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Tournament Poker Strategy: Calculating the "M"

Tournament Poker: Calculating the “M”
by Loki Luchs of

In his revolutionary book, Harrington on Hold’em, Dan Harrington gives the poker world insight to his philosophies as a tournament professional. Harrington, who is the 1995 WSOP Champion and made the final table of both the 2003 and 2004 main events (which is considered to be one of the greatest accomplishments in poker history), revealed many of his opinions of mistakes in tournament poker. One of these mistakes is allowing a short stack to dwindle below a salvageable level. In order to be able to save yourself at the table, you should be careful about allowing yourself to fall below four revolutions of the blinds. The money it costs for a player to pay for a single revolution, or the “M,” is equal to the total cost of the blinds and antes for that turn.

Let’s assume that you're at a final table with four other players. Every five hands you will be forced to pay the big blind, small blind, and five antes. If you're a math person, your equation for finding the M is BB+SB+(Players*ante). Personally, I think it’s easier to break it up the blinds as one number and then add the total of the antes as a separate number. Either way, you should get the same answer for M. Multiply your answer by 4 and that’s your threshold. The moment you're below that number, your only play is all-in.

Here’s an example: Tournament blinds are $1,500/$3,000, with an ante of $300 dollars. For one revolution of play, you'll need to pay $4,500($1,500+$3,000) in blinds and $1,500(5*$300) in antes. This equals an M of $6,000 total per revolution. The moment that you are below 4M ($24,000), your only remaining move is to push all-in.

Here are a few examples:
1. Your table is 8-handed with blinds of $600 and $1200 and a $50 ante.
2. Your table is 4-handed with blinds of 2,000 and 4,000 and a $200 ante.
3. Your table is 9-handed with blinds of $1,200 and $2,400 and a $75 ante.
4. Your table is 7-handed with blinds of 800 and 1,600 and a 100 ante.
(Answers are at the end of the article.)

If you're able to figure out these answers, you'll be able to recognize when your chip stack has entered the critical zone. The next semi-playable hand (Any queen, King, and even small suited connectors) you should put all of your money into the middle. Your objective is to win the pot uncontested, which will not be possible in several hands. You still have enough money in your stack that there are incorrect pot-odds for a mediocre hand to call. (This maneuver has the highest probability of working if you have late position and several players have already folded; however, the blinds are already in the pot, they are the most likely to call since they have different pot-odds.) If you push all-in and are called, you still have a chance to double-up, although it’s likely that you're behind in the hand.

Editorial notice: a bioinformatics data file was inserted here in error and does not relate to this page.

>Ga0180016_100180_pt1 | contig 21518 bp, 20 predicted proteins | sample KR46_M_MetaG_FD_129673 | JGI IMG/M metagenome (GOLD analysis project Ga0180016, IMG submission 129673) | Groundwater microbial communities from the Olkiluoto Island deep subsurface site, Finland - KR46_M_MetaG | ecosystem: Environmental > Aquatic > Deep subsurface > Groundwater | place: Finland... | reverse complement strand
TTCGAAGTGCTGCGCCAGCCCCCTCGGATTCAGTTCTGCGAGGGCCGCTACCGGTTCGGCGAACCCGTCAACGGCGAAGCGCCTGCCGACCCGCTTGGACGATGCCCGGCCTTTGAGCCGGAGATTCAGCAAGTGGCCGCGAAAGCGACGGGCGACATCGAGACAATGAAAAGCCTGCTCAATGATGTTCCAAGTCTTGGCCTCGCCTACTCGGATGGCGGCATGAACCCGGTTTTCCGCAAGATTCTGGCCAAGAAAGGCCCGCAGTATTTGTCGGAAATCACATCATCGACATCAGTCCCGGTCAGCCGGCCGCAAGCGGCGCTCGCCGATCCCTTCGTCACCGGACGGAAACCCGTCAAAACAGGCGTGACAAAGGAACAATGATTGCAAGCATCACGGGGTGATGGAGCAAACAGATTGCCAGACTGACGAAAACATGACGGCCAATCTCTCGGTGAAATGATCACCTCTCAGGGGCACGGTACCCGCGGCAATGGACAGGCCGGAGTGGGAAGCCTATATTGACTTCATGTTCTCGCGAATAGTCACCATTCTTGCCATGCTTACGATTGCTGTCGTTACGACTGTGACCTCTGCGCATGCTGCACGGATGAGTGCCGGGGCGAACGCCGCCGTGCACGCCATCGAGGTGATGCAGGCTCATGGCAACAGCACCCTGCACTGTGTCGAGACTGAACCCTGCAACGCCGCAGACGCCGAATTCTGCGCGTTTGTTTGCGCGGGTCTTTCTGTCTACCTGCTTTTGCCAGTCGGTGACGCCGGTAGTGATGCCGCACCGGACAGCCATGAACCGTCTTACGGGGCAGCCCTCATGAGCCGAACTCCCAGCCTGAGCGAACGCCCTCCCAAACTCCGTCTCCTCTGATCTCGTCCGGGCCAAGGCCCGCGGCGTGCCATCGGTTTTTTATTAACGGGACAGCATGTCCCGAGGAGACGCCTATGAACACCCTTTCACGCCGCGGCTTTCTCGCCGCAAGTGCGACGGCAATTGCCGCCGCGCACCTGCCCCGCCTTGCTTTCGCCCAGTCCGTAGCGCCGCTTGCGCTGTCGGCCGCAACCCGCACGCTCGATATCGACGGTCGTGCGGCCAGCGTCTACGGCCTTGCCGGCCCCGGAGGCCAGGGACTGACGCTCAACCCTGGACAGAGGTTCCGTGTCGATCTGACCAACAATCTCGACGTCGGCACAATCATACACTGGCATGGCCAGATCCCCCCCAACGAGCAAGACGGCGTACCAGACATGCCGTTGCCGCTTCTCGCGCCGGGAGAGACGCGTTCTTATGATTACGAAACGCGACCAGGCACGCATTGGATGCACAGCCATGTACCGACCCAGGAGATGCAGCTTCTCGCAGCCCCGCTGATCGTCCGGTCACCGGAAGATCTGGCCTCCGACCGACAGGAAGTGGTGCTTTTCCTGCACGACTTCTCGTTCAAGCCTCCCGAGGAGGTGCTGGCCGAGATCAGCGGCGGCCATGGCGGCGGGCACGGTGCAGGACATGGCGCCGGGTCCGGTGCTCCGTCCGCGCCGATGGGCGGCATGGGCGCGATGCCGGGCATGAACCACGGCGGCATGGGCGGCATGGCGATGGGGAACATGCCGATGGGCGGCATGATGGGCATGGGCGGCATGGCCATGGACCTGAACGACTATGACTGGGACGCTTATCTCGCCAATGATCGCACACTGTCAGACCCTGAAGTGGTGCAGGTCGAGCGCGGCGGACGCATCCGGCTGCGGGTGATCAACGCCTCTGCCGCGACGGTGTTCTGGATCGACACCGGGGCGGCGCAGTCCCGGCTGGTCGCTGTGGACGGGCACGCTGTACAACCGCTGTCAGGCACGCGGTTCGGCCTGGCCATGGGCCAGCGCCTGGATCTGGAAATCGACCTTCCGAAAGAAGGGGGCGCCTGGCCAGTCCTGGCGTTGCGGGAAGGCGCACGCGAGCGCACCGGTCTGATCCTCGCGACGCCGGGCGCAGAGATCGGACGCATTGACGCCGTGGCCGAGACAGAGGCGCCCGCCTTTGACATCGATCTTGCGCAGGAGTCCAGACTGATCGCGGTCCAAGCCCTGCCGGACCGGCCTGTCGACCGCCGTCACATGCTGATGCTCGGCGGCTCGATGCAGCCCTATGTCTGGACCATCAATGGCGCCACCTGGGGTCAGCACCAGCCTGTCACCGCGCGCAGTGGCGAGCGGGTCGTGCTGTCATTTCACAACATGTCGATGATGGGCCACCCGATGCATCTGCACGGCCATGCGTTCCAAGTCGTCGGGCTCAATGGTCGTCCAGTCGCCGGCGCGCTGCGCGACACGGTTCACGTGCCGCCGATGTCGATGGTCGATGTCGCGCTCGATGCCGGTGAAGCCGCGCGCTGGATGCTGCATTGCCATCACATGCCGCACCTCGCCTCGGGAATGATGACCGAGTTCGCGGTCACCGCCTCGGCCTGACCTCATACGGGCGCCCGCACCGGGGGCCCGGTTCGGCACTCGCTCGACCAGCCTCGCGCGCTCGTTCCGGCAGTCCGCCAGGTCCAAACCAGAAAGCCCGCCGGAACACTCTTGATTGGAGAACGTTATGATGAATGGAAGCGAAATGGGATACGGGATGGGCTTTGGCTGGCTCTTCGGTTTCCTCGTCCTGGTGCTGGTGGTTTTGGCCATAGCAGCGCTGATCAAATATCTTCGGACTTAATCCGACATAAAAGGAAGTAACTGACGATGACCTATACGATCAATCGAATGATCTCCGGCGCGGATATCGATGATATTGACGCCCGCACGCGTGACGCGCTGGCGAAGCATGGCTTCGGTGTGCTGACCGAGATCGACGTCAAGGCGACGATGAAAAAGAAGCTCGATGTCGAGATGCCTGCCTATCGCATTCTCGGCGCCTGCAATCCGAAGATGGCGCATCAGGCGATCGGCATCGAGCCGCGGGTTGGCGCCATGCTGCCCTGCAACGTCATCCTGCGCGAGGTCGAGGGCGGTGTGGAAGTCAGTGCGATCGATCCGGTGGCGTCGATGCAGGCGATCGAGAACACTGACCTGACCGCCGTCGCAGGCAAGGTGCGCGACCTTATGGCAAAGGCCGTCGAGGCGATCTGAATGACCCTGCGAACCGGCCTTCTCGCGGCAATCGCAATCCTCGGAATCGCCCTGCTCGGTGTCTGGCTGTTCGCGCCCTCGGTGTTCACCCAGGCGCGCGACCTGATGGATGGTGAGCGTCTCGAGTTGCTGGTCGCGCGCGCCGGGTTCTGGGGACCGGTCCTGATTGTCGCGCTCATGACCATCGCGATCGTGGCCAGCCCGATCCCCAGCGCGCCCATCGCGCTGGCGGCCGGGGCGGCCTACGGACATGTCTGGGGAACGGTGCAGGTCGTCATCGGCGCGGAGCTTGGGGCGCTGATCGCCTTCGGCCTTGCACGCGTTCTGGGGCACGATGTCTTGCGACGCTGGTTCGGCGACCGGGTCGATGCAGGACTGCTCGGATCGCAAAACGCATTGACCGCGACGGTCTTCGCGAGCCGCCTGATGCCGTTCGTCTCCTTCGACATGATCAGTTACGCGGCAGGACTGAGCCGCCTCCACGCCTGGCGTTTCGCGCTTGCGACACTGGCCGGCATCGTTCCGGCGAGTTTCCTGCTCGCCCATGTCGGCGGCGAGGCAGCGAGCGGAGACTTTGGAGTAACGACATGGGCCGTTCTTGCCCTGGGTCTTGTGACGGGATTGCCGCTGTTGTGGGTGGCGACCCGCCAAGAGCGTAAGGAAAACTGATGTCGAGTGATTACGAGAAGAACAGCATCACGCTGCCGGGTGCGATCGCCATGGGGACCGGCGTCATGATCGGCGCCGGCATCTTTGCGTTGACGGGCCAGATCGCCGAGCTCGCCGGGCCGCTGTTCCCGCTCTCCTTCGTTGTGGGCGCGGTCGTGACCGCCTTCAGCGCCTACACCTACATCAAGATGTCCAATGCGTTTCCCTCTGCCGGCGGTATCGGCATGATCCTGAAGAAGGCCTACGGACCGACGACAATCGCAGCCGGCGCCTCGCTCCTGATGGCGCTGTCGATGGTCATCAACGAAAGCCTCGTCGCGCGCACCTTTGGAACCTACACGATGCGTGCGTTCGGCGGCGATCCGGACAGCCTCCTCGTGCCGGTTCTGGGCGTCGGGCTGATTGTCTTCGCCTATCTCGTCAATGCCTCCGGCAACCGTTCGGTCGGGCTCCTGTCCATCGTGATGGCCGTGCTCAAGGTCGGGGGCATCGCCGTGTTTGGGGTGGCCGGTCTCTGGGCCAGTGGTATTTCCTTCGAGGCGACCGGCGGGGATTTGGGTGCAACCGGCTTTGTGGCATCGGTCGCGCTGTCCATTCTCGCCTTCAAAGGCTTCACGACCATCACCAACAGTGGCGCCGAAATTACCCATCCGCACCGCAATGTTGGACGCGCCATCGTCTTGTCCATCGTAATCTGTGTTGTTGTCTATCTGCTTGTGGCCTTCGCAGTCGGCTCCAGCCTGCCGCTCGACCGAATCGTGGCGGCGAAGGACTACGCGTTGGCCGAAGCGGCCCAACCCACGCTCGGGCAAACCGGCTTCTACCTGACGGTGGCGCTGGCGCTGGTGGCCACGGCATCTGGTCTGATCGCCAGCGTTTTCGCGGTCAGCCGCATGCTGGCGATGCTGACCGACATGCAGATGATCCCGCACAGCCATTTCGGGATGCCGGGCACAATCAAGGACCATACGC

One other important thing to keep in mind is how much longer do you have until you begin the next level? If you've only got 2 minutes to the next level, how is the change in blinds and antes going to change your M? If you are at 5 players and have a stack of $40,000 with blinds of $3,000/$6,000 and a $400 ante, you're okay with just over a 4M total. However, if the blinds are going up in five minutes to 4,000/8,000 with a $500 ante, you're suddenly bumped below the 4M threshold. You may choose to make a stand before those blinds change. Your all-in is more effective at blind-stealing when you're over that mark, because the big/small blinds don't have the proper pot-odds to call.

For players dedicated to improving their final table play, it’s important to be aware of the size of your stack and your opponent’s stack at the final table. Without understanding what your chip position is relative to the blinds, you minimize your ability to make proper decisions at the final table. Be aware, also, of how your chip position relates to the other players at the table. When blind stealing becomes an essential part of the game, you need to be aware of whose tournament-life may depend on it!

Example answers:
1)M-$2,200: 4M-$8,800
2)M-$6,800: 4M-$27,200
3)M-$4,275: 4M-$17,100
4)M-$3,100: 4M-$12,400

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